China is using technology to help constrain the novel coronavirus outbreak, but its methods are not without controversy.
China has been both praised for its efforts to limit the outbreak and criticized for trying to manipulate information. China seems to have its own way of doing things, and managing the coronavirus is no exception.
After building a hospital in less than two weeks, China is now deploying high-tech solutions to help manage the situation — and once again, these solutions seem part brilliant, part dystopian.
In remote parts of the country, authorities are using drones to monitor citizens walking in open areas without face masks. The drones are equipped with loudspeakers, and have been seen to scold people not wearing masks.
An elderly woman was spotted not wearing a masks, and the drones immediately reacted:
“You’d better go back home and remember to wash your hands,” the voice said over the drone loudspeaker, as the woman walked quickly away.
Meanwhile, tech companies including Baidu have said their AI technologies are being used at temperature checkpoints at railway stations and airports in big cities like Beijing and Shenzhen.
Since fever is one of the main symptoms of the coronavirus, it is hoped that people suffering from a fever could be detected and quarantined, reducing the risk of contagion. AI chatbots are also used to provide recommendations for people who fear they might be infected.
More than just technology
The state-run tabloid, the Global Times, tried to put this in a light-hearted view. The infrared sensors, they wrote, are good at detecting farts — so passengers would do best to try and keep them in. The video posted along with the tweet even features funny noises.
But it’s hard to see the funny side of this. China’s mass surveillance system might have advantages when it comes to containing the coronavirus, but the system bears striking resemblances to dystopian literature. Chinese authorities may try to make light of the situation, but this is no laughing matter. When the People’s Daily, the largest newspaper group in China, tweets that “Spring is just around the corner”, it’s not clear if this is a rallying cry or an attempt to steer public opinion in the desired direction.
In China’s system, an outbreak of this size can never be treated as a public health issue alone: it is handled with careful political calculation. Chinese president, Xi Jinping, called for effective “propaganda and public opinion guidance”, and a tight quarantine has been enforced, putting 56 million people on lockdown. People have been remarkably understanding of the quarantine, but increasingly, there are complants about the numerous shortages and problems caused by the quarantine — in Wuhan, many people are unable to enter or exit the city, which threatens their very livelihoods. Social media reports of masks and other hygiene products shortages abound, even in hospitals.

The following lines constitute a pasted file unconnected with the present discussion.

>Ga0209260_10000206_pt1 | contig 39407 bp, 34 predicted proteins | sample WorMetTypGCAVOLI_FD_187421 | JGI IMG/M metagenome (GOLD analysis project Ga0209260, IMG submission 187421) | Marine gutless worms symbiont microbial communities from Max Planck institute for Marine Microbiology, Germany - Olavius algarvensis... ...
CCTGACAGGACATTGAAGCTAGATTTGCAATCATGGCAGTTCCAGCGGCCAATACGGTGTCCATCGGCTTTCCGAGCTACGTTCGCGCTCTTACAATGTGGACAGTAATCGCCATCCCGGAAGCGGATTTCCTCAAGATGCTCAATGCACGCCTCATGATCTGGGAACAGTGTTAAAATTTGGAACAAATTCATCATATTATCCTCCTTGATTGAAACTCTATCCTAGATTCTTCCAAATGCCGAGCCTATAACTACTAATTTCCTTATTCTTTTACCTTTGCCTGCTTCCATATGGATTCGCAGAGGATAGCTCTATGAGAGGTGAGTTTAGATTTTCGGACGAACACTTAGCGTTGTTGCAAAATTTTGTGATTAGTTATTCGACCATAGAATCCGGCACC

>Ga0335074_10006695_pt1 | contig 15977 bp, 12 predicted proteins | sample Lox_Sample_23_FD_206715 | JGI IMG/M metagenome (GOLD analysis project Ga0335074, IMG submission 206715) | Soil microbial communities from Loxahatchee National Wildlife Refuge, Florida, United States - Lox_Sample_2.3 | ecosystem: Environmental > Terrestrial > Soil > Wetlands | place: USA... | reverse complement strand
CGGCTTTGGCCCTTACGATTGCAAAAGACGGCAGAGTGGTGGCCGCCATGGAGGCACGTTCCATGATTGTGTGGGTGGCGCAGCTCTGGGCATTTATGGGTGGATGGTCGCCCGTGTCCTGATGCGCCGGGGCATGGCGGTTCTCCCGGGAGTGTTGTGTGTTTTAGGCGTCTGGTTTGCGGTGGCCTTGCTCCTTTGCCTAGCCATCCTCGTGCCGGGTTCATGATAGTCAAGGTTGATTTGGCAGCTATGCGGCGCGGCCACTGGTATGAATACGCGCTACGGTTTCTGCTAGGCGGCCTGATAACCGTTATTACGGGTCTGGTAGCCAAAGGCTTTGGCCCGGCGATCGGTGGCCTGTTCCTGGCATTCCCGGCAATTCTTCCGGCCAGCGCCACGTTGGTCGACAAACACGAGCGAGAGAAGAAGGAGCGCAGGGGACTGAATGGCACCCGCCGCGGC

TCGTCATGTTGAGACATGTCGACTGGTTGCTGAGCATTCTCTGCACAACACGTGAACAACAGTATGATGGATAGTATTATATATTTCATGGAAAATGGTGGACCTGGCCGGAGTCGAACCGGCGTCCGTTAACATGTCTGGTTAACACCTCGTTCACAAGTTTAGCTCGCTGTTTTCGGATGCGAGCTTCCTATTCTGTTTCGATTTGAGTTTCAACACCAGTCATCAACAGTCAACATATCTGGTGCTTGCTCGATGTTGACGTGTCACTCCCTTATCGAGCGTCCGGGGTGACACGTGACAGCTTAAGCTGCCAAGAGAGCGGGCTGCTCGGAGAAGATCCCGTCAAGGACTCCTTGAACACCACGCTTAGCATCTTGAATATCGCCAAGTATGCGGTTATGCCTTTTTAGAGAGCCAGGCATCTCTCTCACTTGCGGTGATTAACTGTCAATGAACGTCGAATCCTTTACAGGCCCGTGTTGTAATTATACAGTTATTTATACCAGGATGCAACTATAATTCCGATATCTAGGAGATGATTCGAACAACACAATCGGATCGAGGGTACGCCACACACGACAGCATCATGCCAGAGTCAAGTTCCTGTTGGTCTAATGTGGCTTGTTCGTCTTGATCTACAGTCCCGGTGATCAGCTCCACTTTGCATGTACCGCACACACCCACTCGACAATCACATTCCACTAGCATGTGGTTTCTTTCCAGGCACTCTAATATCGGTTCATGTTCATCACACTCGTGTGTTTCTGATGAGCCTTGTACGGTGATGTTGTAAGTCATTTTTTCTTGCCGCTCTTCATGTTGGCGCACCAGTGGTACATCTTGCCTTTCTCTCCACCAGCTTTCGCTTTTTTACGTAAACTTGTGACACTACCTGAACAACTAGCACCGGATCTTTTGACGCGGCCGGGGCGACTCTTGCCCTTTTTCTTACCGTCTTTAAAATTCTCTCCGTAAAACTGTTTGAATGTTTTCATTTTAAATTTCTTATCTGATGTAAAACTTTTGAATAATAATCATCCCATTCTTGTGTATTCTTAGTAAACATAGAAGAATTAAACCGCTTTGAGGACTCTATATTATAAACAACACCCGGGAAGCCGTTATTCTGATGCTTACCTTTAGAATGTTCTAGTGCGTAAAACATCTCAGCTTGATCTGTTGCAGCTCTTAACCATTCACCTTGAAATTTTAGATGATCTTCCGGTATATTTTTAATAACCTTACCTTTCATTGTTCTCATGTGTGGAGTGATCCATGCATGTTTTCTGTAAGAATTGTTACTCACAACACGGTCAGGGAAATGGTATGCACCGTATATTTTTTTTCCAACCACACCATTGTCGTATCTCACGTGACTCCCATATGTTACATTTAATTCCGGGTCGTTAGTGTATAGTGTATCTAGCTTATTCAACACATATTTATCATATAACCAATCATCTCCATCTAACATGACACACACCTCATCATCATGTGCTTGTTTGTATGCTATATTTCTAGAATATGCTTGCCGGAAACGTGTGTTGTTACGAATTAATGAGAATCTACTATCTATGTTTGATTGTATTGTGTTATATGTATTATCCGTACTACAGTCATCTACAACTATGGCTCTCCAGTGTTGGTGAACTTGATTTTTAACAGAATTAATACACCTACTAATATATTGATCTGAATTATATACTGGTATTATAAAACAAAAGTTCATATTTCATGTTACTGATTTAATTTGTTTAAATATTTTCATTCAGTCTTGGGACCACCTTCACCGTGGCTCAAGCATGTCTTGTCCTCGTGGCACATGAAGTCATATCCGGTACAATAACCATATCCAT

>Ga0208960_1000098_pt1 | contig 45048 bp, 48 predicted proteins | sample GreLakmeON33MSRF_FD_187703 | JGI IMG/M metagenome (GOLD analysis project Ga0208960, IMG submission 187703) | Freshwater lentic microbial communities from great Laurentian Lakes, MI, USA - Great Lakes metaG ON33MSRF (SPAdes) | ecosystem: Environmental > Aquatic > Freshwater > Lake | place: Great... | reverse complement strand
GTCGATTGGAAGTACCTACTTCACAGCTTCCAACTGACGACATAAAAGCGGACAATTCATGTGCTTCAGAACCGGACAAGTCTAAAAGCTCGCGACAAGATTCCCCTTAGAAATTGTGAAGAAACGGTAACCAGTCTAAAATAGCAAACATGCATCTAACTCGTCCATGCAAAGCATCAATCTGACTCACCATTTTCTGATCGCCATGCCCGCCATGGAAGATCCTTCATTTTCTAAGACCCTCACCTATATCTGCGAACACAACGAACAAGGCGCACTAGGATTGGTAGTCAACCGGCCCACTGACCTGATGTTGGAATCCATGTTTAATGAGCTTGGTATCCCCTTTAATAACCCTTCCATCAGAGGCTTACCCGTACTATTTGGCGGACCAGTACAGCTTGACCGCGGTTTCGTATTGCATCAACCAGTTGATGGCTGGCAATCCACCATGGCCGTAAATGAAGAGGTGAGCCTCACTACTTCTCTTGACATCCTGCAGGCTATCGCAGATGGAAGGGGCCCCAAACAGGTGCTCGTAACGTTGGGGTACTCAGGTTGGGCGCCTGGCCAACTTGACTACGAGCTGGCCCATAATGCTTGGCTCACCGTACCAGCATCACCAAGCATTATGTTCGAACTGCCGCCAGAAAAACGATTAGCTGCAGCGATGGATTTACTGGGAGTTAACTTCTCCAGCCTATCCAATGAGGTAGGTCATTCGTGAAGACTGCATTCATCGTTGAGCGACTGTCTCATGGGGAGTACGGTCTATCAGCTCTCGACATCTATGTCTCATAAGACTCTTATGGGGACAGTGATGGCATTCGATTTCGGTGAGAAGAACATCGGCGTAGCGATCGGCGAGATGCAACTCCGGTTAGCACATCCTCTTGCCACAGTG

Some of the solutions designed to control the outbreak have also been questioned. China’s censorship and surveillance are seen by many as a potential threat to democracy itself. Mass surveillance in China is closely related to its highly controversial Social Credit System, and has significantly expanded under the China Internet Security Law which enforces censorship for over 1 billion people. Drones rebuking people who don’t wash their hands may be efficient in the short run, but they might damage a person’s credit score tomorrow. The potential future usages for this are, at the very least, questionable.
It’s remarkable that Chinese internet companies have developed a platform that lets users check if they have recently traveled with someone who contracted the new coronavirus. But it’s also concerning that this data is so readily available.
Is this right?
This is why the Wuhan coronavirus outbreak is remarkable in more than one way.
In addition to the health crisis itself and the surprising biological leaps made by the virus, it highlights how globalized the world has become and how easily the disease can spread across several continents.
Perhaps even more remarkable, we get to see how cutting-edge technology is making its way into modern healthcare. Drones, temperature sensors, and AI have already made the leap from sci-fi to reality and will likely continue to be used in the future. The coronavirus sets the stage for how we will react to future outbreaks, as well as potential side-threats. For instance, throughout the outbreak, misinformation has run rampant — conspiracy theories about the coronavirus abound, spreading more virally than the disease itself. Yet it’s also social media that helps people stay informed about the situations.
But perhaps more importantly, it highlights the lengths to which we are willing to go to prevent serious problems such as an outbreak. China has shown that it is willing and capable to act quickly and firmly, putting what it sees as the benefits of many above individual problems and freedoms. Would other countries act the same? Should they? It’s hard to say. But, perhaps, it’s something we should start thinking about.